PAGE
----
Hey Artists and Art-Lovers out there!
When The Biennial Project Team was participating in the 2009 Venice Biennale, one of the coolest of the many cool folks we met was German-born film-maker Alec Onsemska (seen at left mugging for the camera the day we met him). He's ridiculously talented, speaks about a million languages, and travels the world like a true jet-setter. He's also very insightful about the art world.
As luck would have it, Alec is spending this year teaching film history at Harvard - and recently wrote a super interesting article about the Boston art scene. Even though he wrote it in response to his experience here in Boston - it's relevant to artists everywhere, so we wanted to share it with our readers. So here we go:
An Open Letter to Boston Artists
By Alec X. Onsemska
"So here I find myself, a European artist and art-lover teaching in Boston this winter. I wanted to offer a few impressions on the local art scene from the perspective of a visitor, in the hope that they could be of some use to the multitudes of great artists who call this fiercely gorgeous city home.
Yes, multitudes of great artists and gorgeous city. I know, you're shaking your collective heads now, wondering where I got off the plane, and that's exactly the problem.
Boston artists have internalized the general Bostonian characteristic of trash-talking their own town, and their own art. Now don't get me wrong, I get the tell-it-like-it-is, a-million-stories-in-the-cold-city esthetic that permeates your hard-ass Boston soul, making the display of anything resembling enthusiasm as un-hip as betraying the neighborhood or talking to the cops, and it is one of the many qualities that makes me feel at home here. I am German after all, and we are a people also acquainted with the night.
But really, enough is enough. There is a point where embracing the middle-of-the-night futility of it all passes over from being recognition of reality to causing said reality to suck worse than it does already (something we Germans alas also know a thing or two about).
So, although it's not as familiar as lamenting how the art scene here sucks, and that anything that's worth happening only happens in New York, let's take a moment to talk a little truth about this town that doesn't suck for a change.
To start, Boston is an amazing, one-of-a-kind city, the kind they don't make anymore, what's more, and you know it. That's why you came here or decided to stay.
Everywhere you look is this ridiculously majestic blue ocean, and it's not vapid vacation-land ocean - it's the take-no-prisoners cold Atlantic, with giant tankers approaching and receding on the horizon like dream cities. Talk about your end-of-continent sadness. Boston's ocean is a working ocean, and Boston is a working city - where being the real thing matters, and how. The only city I know of where local boys get rich getting Hollywood to tell its story from the side of the 'townies".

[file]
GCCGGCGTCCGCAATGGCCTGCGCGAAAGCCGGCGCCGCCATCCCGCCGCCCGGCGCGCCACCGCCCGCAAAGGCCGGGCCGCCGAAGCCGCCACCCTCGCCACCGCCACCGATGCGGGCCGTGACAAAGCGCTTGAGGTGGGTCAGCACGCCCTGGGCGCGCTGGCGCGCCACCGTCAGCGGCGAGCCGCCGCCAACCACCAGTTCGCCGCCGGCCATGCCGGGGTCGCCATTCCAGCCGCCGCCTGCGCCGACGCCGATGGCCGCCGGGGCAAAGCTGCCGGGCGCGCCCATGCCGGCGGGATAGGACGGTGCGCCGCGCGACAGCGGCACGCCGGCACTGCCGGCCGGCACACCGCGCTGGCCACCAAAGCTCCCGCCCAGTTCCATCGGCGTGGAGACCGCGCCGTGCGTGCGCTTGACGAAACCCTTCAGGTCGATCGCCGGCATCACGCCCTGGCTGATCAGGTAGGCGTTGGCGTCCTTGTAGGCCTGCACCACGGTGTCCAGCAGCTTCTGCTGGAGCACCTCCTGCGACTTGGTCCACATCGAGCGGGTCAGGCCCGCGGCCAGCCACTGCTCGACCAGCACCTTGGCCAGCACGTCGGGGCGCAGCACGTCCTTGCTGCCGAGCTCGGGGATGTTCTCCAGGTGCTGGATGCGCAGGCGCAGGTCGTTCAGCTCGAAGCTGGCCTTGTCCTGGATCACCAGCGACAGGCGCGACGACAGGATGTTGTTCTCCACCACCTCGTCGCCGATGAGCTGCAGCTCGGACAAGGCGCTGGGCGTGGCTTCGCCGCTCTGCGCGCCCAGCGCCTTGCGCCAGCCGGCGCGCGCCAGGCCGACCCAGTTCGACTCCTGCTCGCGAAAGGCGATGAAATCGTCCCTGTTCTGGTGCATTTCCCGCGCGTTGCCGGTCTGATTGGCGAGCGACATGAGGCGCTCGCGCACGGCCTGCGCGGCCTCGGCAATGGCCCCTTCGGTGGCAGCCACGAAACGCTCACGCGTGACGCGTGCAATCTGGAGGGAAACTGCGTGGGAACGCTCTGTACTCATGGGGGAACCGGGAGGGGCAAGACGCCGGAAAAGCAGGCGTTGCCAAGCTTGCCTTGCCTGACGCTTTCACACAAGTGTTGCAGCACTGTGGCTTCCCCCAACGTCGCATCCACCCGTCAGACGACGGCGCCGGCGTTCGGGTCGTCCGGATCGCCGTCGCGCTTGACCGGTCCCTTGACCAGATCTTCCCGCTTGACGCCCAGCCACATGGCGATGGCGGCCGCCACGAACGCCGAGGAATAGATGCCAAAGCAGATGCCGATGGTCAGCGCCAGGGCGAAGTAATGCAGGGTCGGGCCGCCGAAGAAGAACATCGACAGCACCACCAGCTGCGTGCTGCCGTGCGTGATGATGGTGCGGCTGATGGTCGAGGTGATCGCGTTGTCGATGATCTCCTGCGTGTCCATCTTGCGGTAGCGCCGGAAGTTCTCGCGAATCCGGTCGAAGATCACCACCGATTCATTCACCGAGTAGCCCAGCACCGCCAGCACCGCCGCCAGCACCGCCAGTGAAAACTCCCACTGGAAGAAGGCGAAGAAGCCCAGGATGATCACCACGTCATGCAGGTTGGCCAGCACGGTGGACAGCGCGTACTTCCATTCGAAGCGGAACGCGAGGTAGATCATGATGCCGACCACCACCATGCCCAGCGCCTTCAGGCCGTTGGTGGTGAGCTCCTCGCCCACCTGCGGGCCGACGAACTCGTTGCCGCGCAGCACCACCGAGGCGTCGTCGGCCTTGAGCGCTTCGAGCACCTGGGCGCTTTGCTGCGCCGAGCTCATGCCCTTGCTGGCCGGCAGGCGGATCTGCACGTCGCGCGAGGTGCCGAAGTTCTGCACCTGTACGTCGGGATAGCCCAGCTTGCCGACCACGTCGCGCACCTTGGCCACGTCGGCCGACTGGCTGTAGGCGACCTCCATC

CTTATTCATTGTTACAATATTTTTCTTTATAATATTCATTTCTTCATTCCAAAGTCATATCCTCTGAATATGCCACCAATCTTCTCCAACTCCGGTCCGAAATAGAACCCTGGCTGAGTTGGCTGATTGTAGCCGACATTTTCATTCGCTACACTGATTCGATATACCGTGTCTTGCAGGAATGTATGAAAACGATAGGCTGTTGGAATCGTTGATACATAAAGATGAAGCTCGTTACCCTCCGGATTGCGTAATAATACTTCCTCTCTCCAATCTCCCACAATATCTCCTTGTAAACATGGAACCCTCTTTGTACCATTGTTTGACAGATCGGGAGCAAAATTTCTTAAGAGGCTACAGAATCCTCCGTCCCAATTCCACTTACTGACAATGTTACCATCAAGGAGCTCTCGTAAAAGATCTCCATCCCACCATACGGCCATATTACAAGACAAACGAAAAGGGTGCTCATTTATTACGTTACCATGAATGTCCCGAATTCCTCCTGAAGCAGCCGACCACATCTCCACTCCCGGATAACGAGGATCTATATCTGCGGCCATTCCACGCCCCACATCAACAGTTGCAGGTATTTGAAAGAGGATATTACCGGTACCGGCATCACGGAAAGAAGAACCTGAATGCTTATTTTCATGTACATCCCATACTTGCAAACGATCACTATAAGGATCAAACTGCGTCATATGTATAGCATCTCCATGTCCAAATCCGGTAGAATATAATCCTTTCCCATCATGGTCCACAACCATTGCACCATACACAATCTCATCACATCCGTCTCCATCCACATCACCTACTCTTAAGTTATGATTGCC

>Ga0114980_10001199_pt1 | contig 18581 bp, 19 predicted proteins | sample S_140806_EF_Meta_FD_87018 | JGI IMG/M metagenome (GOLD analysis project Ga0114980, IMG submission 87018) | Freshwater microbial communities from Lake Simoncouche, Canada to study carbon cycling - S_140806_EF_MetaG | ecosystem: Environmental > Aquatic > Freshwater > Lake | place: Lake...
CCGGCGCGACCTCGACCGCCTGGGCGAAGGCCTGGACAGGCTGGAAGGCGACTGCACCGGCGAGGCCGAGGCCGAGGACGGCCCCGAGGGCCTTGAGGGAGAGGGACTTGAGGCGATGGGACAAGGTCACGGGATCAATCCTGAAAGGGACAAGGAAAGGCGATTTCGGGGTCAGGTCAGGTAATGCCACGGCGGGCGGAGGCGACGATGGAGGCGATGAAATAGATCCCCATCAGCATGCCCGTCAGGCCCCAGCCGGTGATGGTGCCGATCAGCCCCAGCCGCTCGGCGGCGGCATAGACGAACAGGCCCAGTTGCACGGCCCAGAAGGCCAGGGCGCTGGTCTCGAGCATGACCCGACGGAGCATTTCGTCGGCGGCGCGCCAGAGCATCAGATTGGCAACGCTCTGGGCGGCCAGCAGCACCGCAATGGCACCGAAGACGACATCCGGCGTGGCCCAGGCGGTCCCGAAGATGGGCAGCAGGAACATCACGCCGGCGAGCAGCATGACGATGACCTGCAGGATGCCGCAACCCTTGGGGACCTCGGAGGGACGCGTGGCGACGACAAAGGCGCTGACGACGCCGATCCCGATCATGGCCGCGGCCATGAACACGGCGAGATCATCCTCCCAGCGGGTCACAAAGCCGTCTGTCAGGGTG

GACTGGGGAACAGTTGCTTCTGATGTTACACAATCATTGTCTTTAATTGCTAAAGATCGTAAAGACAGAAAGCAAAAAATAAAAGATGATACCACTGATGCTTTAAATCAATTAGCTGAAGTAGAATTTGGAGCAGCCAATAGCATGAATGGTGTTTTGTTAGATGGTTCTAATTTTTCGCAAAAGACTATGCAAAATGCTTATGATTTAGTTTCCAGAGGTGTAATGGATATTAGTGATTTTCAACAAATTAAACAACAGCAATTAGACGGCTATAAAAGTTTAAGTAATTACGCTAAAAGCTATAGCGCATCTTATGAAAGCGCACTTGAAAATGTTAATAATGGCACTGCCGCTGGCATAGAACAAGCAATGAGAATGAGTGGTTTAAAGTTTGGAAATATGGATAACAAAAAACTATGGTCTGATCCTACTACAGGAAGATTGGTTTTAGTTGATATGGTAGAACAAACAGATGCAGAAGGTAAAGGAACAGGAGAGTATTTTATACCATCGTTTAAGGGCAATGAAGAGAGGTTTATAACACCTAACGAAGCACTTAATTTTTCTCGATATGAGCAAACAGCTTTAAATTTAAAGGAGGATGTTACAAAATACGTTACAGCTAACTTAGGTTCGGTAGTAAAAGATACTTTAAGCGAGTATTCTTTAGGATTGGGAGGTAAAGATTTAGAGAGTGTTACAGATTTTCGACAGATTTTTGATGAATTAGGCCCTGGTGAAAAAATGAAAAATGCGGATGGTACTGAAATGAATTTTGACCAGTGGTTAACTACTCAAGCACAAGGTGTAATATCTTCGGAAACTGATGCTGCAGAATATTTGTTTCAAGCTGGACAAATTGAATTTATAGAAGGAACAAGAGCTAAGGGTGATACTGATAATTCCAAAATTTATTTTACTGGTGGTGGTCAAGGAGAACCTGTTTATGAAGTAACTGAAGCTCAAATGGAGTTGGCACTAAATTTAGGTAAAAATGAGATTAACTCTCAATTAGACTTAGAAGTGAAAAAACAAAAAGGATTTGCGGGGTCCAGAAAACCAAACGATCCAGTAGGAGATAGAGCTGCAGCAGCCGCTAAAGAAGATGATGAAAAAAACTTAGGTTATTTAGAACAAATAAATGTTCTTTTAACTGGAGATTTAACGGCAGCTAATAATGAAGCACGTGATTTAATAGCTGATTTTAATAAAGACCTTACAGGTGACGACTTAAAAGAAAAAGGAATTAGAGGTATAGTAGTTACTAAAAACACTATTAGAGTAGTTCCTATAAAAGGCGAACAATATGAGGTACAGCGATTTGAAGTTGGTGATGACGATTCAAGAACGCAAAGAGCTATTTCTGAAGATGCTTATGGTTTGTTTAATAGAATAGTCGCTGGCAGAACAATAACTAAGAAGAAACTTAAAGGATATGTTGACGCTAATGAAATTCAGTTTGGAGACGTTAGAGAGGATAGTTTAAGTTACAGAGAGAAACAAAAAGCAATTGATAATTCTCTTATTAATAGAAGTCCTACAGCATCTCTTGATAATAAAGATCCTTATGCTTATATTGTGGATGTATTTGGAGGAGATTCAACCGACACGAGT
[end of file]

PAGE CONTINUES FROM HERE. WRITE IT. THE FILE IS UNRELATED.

Boston is at the centre of the most progressive region of this country, and has been at the forefront of innumerable important intellectual, social and political movements.
Tell the truth - you didn't have to live here - you could have moved to New York, or la la land, or wherever hip people were supposed to go - but you chose to live here. Not to deny New York it's due, but every not-born-rich person I know who lives there actually lives two towns away or works 3 jobs to pay for their little scrap of paradise.
And the NY art scene, yes, it's cool, cool, cool, but so is the Berlin art scene, and the Peking art scene, and the San Paulo art scene, and undoubtedly a lot of art scenes that most people have never heard of.
Because that's the thing about cool scenes - their key quality is their ability to define their coolness on their own terms. And cool art scenes that exist in the mainstream consciousness are usually not as cool as they are thought to be, because once the mainstream comprehends and begins to absorb them, the independent people start to move on.
For art to be meaningful, we must be truly the avant-garde of society, defining our own terms, rather than chasing advertizing agency notions of hipness. Berlin, once an extremely unlikely art-world mecca, became "cool" because its artists stopped chasing Paris or any other art "centre", and instead spent their time creating art and art communities on the ground where they lived.
Why do I tell you this Boston?
Because of all the places I've visited in the states, you have the most potential to stop chasing the commercial centre and just be great. A great city, with great art schools, where cutting-edge artists live in droves - you have the power to be cool on you own terms.
Among the many artists I love here are the innovators from the Boston-based (yes!) art collaborative known as The Biennial Project - who, by doing a fantastic parody of artist success-seeking at the pillars of official art-dom, and by demanding to know why they (we) are not good enough to succeed, point the way for artists to just get down to work in the here and now.
Their upcoming 2012 Boston Biennial is exactly the sort of project that's needed - riffing on the lure of the 'biennial" world, while placing the carrot right here at home where it should be, and cutting out the "critical" intermediary by organizing an artist-controlled biennial. We need more of this.
Boston, to your places!"